19 Mar 2016 British sugar tax suprises, infuriates and delights
The UK government is to introduce a £520m levy on sugary drinks, which will come into force in two years’ time. The delay was to allow manufacturers time to reformulate their products, he said.
The two-tier tax will include one level applying to drinks with more than 5g of sugar per 100ml and a second level applying to drinks with 8g of sugar per 100ml. Fruit juices and will be exempt from the new tax.
Announcing the new tax Osborne said: “I am not prepared to look back at my time here in this Parliament, doing this job and say to my children’s generation: ‘I’m sorry – we knew there was a problem with sugary drinks. We knew it caused disease. But we ducked the difficult decisions and we did nothing’.”
Anti sugar campaigner Jamie Oliver was jubilant. He posted on his Instagram account: “We did it guys! We did it!”
Oliver said the decision was “a profound move” that will “ripple around the world”.
Every primary school
Chair of Action on Sugar, Professor Graham MacGregor was equally delighted by the announcement, which will be used to double the funding dedicated to sport in every primary school, he said.
But, in order to be effective, it was imperative that the levy was at least 20% on all sugar-sweetened soft drinks and confectionery, MacGregor added.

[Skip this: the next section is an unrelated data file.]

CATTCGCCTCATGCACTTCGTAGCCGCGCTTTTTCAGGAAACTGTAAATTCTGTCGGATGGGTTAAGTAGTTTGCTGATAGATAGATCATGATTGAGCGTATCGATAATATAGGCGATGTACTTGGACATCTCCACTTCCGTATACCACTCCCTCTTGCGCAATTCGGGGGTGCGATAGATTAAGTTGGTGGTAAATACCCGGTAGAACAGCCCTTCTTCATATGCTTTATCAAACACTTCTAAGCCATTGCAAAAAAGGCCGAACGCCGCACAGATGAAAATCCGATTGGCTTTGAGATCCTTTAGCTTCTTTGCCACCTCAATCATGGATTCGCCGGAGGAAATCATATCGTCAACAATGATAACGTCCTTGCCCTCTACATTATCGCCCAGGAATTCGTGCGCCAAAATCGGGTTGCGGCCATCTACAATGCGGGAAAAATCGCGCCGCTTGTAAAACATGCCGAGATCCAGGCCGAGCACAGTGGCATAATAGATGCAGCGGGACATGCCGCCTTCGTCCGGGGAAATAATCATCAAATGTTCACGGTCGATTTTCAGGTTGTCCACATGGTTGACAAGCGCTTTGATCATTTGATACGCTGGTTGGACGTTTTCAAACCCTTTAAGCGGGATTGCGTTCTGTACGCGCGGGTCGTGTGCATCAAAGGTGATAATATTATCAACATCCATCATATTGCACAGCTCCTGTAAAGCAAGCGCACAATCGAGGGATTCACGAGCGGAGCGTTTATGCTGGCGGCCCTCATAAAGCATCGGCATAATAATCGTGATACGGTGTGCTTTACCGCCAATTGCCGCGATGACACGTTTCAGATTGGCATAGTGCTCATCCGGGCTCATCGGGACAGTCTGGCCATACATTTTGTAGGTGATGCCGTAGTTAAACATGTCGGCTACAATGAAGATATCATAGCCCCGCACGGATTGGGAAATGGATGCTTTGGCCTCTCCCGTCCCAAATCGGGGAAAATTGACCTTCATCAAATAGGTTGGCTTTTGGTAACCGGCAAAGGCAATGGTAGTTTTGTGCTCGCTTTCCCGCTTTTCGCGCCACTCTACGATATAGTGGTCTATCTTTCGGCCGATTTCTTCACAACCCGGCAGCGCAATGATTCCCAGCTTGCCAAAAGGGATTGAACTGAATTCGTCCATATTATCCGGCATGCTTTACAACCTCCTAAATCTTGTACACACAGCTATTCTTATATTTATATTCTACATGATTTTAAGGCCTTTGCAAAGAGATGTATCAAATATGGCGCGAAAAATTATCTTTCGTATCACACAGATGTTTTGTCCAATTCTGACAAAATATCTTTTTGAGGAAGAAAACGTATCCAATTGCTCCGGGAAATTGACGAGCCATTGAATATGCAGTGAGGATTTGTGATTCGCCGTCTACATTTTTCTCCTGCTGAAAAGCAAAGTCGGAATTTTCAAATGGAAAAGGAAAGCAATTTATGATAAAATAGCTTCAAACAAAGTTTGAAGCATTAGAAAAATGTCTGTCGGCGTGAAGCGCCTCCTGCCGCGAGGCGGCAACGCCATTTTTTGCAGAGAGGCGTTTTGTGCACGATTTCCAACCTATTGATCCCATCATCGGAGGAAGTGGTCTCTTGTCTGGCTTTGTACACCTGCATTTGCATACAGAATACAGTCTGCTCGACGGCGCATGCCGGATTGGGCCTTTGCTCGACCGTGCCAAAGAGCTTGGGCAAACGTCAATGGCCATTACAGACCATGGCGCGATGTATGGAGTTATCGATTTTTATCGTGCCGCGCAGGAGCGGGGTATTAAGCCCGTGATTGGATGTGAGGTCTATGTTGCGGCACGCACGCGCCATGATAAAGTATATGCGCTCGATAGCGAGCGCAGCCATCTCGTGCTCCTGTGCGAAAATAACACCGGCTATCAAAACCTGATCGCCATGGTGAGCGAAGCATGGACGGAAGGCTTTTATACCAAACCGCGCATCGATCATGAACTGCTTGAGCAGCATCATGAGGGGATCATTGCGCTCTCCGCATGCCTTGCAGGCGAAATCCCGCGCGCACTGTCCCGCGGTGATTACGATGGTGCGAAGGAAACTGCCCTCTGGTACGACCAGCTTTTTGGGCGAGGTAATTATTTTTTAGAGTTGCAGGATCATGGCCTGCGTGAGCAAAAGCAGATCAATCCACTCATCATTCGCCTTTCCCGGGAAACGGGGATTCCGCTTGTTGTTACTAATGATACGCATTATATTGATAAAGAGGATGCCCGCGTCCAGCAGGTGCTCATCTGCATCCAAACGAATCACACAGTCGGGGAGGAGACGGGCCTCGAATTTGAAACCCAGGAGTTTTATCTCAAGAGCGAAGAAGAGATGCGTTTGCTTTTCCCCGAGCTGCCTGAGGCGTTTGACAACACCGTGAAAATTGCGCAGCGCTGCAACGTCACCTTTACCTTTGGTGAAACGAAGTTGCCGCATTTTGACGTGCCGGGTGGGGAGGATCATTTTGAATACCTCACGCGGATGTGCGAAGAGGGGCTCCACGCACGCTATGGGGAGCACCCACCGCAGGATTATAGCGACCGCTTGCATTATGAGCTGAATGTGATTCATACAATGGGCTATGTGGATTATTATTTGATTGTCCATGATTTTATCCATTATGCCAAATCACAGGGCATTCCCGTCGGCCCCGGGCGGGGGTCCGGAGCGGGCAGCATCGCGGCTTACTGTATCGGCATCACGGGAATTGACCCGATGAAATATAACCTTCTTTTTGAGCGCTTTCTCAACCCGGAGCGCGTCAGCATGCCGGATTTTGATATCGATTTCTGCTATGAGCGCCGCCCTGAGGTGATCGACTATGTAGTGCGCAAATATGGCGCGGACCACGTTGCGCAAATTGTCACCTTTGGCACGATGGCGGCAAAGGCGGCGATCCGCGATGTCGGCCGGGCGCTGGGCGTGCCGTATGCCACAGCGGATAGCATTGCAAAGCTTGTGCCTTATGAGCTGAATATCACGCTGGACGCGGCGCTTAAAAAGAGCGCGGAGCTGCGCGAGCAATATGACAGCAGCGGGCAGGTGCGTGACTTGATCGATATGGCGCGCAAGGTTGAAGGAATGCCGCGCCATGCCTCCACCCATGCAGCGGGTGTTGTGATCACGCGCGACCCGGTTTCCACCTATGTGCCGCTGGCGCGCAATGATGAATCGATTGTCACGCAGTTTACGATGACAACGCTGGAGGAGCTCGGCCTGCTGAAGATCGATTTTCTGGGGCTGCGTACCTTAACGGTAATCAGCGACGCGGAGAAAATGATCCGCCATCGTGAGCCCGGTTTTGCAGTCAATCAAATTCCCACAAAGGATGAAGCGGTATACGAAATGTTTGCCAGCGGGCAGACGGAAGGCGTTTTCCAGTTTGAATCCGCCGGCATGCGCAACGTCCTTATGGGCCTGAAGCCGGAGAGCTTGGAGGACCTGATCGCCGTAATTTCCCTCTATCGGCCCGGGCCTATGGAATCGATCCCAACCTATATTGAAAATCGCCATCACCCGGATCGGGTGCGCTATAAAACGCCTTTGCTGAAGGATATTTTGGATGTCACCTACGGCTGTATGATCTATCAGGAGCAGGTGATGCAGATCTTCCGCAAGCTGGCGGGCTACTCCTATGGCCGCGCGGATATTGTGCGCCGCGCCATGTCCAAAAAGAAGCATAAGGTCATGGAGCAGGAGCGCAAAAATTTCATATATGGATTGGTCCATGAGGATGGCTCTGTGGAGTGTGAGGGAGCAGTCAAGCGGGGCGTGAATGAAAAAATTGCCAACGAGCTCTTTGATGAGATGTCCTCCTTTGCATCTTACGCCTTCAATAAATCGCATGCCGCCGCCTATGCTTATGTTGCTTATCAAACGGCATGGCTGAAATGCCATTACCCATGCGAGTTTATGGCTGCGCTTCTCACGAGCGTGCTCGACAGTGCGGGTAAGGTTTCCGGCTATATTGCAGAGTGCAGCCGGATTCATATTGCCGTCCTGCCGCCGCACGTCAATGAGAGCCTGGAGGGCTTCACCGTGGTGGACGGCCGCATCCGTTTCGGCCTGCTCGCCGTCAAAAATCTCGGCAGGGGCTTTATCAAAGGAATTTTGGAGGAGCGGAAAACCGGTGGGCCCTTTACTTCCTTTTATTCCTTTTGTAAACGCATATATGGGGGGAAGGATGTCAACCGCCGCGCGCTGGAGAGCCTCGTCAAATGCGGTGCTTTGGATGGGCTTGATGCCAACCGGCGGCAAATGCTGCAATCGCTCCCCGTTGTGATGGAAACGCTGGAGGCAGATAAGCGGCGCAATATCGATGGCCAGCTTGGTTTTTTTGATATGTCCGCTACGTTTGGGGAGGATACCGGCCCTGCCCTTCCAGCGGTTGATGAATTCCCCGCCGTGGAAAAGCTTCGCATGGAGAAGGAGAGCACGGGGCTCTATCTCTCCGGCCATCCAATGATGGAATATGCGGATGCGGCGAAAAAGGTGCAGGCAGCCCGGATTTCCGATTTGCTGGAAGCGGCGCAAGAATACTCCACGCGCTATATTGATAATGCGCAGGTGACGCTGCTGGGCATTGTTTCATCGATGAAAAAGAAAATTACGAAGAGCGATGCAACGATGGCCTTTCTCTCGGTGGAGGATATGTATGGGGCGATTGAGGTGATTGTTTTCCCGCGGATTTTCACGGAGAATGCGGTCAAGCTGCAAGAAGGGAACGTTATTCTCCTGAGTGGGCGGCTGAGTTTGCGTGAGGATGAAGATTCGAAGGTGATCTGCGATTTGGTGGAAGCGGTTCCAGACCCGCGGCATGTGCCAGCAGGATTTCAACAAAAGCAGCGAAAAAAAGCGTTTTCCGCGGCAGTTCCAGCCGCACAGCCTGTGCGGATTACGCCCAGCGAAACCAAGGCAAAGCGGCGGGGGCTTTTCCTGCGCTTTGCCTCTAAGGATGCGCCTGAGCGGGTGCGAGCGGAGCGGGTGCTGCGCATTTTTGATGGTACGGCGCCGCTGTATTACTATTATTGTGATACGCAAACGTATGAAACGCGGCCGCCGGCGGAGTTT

Moreover the levy should “escalate thereafter, if companies do not comply to reformulation targets – and this must be implemented immediately”.
But the British Soft Drinks Association (BSDA) was “extremely disappointed” by the decision. The government had decided to “hit” the only category in the food and drink sector which has consistently reduced sugar intake in recent years – down 13.6% since 2012, said BSDA director general Gavin Partington.
“We are the only category with an ambitious plan for the years ahead,” he added. “In 2015 we agreed a calorie reduction goal of 20% by 2020.
“By contrast sugar and calorie intake from all other major take home food categories is increasing – which makes the targeting of soft drinks simply absurd.”
The Food and Drink Federation (FDF) shared the BSDA’s dismay. FDF boss Ian Wright said the move represented a new tax on some of the UK’s most successful and innovative companies.
“For nearly a year we have waited for an holistic strategy to tackle obesity,” said Wright. “What we’ve got today instead is a piece of political theatre.
“The imposition of this tax will, sadly, result in less innovation and product reformulation, and for some manufacturers is certain to cost jobs. Nor will it make a difference to obesity. Many of those singled out today by the chancellor have been at the forefront of efforts to provide consumers with healthy choices. The industry will now ask whether such efforts are still affordable.”
Adopting a more positive view, business consultancy, Ayming, predicted the tax would spark innovation. The firm’s director of R&D Tax and Grants Justin Arnesen said: “Over the next two years we expect to see a surge in investment in innovation as soft drink manufacturers look to achieve the same level of taste whilst reducing the sugar content of their drinks below the taxable threshold.
“As manufacturers look to ramp up innovation in this area, it’s essential that they are aware and making use of the many government tax incentives that exist for businesses investing in R&D.”